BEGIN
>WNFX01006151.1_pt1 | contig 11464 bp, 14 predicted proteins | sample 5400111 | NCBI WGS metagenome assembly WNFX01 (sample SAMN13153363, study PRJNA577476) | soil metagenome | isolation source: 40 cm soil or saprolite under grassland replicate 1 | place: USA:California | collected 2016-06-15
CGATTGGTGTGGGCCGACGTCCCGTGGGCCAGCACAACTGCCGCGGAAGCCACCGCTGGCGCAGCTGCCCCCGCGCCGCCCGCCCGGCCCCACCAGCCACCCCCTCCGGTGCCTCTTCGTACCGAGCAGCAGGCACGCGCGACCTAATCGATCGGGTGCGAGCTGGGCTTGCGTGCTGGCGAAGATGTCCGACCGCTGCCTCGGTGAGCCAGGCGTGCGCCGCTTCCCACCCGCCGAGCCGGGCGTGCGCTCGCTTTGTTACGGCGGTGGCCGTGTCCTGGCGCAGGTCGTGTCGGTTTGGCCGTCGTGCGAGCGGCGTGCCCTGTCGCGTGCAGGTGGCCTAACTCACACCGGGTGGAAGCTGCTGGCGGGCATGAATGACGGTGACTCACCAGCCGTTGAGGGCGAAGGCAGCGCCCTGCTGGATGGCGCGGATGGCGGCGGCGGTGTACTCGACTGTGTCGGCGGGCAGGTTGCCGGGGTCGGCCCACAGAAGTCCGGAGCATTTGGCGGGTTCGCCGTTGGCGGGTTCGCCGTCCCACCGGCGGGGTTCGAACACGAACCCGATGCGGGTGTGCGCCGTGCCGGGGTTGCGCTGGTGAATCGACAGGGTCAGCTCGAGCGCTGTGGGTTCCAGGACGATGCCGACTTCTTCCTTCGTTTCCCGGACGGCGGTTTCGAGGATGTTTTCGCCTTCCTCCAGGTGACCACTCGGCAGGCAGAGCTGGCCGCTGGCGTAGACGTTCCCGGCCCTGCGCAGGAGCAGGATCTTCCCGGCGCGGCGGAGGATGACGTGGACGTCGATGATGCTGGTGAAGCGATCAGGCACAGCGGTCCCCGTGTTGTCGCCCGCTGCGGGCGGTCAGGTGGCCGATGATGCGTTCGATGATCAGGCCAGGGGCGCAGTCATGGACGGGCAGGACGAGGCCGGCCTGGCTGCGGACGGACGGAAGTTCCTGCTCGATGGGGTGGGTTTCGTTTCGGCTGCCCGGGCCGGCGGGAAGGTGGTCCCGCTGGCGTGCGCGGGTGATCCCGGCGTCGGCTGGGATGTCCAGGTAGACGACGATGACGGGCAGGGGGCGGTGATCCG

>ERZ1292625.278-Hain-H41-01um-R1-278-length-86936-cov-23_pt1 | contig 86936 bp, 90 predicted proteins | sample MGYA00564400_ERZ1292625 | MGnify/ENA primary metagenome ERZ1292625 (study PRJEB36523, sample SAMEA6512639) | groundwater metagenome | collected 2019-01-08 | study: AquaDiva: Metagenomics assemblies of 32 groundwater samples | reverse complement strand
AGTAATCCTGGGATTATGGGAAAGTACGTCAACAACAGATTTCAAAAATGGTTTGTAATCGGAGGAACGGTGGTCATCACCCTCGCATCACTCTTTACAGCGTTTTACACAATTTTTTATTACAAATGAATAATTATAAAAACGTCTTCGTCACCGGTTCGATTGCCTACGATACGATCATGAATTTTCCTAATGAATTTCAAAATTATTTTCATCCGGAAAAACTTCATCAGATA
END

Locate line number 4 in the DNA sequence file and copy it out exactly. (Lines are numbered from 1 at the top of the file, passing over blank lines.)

AGTAATCCTGGGATTATGGGAAAGTACGTCAACAACAGATTTCAAAAATGGTTTGTAATCGGAGGAACGGTGGTCATCACCCTCGCATCACTCTTTACAGCGTTTTACACAATTTTTTATTACAAATGAATAATTATAAAAACGTCTTCGTCACCGGTTCGATTGCCTACGATACGATCATGAATTTTCCTAATGAATTTCAAAATTATTTTCATCCGGAAAAACTTCATCAGATA